Spartanburg Herald-Journal, Feb. 5, 2003
By Baker Maultsby
Former WOFF member Holly Hamrick has filed suit against the church for what she describes as false imprisonment and for treatment that resulted in “severe mental and emotional distress.”
Hamrick, 23, is taking part in a counseling program at the Ohio-based Wellspring Retreat, which bills itself as “the nation’s only residential treatment facility for recovering cult victims.”
Hamrick and other former members of WOFF describe the church as a cult.
They say that church leadership exerts a rigidly controlling influence over members — from placing them into group homes to steering them into jobs mainly at companies owned by church members.
Hamrick’s suit names as defendants the Word of Faith Fellowship, Incorporated; church leader Jane Whaley; and Kim R. Waites, with whom Hamrick lived and worked at the Belk Department Store in Forest City. She is suing each defendant for $10,000 for actual and punitive damages.
“I feel like they’ve damaged me,” Hamrick said. “I’ve probably been through six months worth of treatment. They did a number on me, that’s for sure.”
Hamrick’s suit, filed in Rutherford County by attorney Peter E. Lane, describes a harrowing journey from initial contact with church members in early 2001 to her decision to leave the church a year ago.
Life for Hamrick in WOFF brought emotional highs, with her entry into the group marked by an intense outpouring of love and friendship, contrasted by humiliation and rebukes in the form of “blasting” — a loud, screaming prayer that, according to Hamrick, caused her to cough and gag.
Hamrick’s suit also charges that she was told by Waites, a leader in the church, to apply for a job at Belk, where Waites and other WOFF members were employed.
Hamrick claims that Waites told her to lie on her application so that the store’s management would not know Hamrick was living in Waites’ home.
A Belk’s store manager refused to comment on the matter.
Attempts to reach Waites were not successful, and a message left for Jane Whaley was not returned.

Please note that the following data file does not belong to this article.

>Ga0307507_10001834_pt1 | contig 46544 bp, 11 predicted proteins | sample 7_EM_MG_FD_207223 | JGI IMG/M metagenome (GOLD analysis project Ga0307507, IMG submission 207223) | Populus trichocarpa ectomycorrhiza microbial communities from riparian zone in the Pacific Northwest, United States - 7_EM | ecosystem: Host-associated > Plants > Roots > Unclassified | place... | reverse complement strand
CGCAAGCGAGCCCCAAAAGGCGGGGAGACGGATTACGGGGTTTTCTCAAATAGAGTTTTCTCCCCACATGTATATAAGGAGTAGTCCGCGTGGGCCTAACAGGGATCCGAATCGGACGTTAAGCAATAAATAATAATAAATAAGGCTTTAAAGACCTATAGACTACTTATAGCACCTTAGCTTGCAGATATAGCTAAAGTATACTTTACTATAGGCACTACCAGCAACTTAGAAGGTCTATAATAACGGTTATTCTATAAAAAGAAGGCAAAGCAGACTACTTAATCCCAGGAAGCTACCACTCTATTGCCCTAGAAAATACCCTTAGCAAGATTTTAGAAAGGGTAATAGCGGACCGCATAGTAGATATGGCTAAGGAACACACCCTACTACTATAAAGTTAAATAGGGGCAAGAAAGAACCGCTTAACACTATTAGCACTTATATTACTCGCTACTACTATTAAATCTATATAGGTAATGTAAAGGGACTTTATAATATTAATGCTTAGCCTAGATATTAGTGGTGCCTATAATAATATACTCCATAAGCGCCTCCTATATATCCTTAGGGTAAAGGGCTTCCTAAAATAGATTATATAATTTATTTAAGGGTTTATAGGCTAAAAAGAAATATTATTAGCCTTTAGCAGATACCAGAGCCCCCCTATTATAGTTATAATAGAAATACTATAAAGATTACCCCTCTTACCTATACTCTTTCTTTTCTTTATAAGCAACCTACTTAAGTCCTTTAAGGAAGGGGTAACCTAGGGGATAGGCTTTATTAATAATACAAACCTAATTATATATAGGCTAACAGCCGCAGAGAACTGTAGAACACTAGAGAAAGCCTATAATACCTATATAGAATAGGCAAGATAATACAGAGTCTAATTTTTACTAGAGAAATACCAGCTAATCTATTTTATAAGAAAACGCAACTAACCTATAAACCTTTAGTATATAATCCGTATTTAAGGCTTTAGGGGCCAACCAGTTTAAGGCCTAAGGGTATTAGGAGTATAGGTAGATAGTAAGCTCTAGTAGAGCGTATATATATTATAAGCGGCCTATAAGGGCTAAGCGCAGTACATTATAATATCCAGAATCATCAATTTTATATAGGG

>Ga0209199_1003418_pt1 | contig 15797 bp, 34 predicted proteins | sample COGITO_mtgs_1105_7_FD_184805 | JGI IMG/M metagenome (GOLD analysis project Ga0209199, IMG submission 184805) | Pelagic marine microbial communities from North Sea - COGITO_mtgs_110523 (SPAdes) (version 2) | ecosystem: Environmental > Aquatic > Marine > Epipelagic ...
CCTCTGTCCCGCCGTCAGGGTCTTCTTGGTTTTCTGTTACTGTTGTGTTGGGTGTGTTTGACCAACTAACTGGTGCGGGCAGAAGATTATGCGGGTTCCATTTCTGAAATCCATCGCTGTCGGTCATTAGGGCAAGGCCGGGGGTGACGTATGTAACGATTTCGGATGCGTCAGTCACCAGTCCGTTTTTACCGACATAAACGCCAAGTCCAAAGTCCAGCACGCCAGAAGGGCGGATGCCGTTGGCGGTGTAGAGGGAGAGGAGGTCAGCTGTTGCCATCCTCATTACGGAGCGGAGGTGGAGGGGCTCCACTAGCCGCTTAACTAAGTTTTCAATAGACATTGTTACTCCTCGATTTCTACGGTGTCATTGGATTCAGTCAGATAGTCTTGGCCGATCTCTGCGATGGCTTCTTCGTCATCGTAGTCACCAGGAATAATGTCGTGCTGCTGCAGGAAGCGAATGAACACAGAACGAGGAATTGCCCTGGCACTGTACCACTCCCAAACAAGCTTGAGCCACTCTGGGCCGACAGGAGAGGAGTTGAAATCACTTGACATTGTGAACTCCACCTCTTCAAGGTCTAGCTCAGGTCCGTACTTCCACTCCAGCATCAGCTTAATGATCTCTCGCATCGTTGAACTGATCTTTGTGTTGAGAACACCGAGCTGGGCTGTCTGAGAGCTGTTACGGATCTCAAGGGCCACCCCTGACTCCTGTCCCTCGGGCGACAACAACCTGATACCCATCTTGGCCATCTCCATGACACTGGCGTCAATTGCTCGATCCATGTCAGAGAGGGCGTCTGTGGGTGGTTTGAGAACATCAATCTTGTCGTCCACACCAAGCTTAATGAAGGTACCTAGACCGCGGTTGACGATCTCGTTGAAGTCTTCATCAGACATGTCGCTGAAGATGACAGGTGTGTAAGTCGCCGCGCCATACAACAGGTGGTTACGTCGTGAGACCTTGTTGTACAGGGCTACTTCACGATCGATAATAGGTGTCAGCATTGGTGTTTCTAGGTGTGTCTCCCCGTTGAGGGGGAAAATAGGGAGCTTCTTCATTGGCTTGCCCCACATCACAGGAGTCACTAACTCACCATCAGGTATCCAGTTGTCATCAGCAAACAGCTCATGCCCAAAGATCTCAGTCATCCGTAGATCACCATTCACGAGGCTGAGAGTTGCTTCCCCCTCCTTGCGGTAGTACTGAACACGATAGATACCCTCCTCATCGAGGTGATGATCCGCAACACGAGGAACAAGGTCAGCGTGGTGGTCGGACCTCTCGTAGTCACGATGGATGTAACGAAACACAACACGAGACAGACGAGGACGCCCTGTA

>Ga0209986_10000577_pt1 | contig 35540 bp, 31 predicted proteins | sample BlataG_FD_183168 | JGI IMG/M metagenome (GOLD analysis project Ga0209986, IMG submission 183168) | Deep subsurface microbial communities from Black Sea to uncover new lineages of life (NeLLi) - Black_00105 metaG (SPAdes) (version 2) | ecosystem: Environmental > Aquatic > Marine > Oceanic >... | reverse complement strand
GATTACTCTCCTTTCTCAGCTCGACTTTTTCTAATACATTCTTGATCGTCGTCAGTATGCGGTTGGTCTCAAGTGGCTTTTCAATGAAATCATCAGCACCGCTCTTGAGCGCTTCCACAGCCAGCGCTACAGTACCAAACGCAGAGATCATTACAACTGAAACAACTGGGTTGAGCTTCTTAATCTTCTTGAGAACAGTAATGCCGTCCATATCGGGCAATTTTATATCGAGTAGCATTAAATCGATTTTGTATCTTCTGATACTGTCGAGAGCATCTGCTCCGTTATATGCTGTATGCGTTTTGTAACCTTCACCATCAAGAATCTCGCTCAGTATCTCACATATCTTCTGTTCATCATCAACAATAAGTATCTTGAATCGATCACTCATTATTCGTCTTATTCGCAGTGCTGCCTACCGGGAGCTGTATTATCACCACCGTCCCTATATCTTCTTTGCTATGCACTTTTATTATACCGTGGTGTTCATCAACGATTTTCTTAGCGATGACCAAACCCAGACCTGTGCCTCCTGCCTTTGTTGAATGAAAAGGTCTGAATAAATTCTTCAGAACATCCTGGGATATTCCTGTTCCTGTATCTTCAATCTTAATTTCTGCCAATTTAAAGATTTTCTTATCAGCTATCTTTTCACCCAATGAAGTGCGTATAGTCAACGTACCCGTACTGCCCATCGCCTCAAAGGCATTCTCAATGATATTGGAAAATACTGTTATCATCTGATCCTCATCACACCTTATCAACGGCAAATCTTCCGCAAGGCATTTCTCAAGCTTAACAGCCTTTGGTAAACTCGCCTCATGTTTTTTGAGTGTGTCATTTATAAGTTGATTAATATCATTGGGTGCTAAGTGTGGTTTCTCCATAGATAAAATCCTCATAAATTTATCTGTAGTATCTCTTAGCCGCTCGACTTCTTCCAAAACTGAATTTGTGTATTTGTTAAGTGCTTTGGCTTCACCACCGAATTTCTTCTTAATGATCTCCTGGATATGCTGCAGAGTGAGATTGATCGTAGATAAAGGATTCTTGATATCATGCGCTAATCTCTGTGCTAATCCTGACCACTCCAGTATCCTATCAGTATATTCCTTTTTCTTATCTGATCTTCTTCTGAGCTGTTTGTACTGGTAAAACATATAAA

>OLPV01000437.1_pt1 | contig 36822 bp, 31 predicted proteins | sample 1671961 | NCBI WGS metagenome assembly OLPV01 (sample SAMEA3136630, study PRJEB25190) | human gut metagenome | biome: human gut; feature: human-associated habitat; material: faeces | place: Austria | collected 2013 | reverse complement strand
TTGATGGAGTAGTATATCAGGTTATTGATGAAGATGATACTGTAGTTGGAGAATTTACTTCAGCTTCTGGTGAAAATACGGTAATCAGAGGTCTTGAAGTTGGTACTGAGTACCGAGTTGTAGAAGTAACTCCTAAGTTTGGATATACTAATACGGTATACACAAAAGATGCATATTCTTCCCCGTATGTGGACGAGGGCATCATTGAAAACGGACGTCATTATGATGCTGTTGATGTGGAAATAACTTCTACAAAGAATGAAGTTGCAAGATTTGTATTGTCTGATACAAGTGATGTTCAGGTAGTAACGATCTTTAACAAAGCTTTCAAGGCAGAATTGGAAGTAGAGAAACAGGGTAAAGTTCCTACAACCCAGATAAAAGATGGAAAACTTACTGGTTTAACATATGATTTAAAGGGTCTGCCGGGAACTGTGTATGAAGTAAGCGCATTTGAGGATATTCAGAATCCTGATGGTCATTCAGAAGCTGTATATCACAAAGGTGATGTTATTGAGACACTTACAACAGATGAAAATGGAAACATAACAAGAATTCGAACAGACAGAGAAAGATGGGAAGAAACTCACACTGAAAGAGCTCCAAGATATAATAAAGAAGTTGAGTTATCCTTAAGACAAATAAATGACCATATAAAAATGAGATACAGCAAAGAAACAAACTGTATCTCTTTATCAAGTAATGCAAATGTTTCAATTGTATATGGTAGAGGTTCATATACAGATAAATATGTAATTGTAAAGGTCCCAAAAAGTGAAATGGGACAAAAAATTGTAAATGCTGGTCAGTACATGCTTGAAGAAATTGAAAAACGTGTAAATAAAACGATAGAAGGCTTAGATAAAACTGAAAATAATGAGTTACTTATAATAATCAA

According to the suit, Waites and WOFF attempted to control contact with Hamrick’s mother and stepfather, who live in Rutherfordton.
“When permitted, the plaintiff had to meet her mother and stepfather at a restaurant designated by (Waites),” the suit alleges.
Hamrick said she hopes her lawsuit will bring changes to the church that once consumed so much of her life.
“I made relationships in the group, and I’m concerned about what I’m seeing going on,” she said. “I can’t sit back and be quiet when I see abuse going on. A lot of people didn’t see Waco coming or Jonestown coming.”
Two DSS investigations into the treatment of children in WOFF are ongoing.
A custody case involving former church member Shana Muse is pending, as well. Kent and Brooke Covington, described by former members as leaders in WOFF, are trying to win custody of Muse’s four children.
WOFF also has been at the center of earlier custody battles and an investigation by the State Bureau of Investigation.
To Hamrick’s knowledge, her suit is the first attempt by a former member to win damages from WOFF or its leaders.
Duke University law professor Jeff Powell said churches are afforded certain protections by the Constitution, but there have been successful tort claims brought against churches. He pointed to cases in which religious groups have been sued over the practice of “shunning” or “freezing out” former members.
“There’s no general reason why groups of people commit a tort, you can’t sue just because it’s a religious group,” he said, adding that he’s not familiar with WOFF or with Hamrick’s suit.
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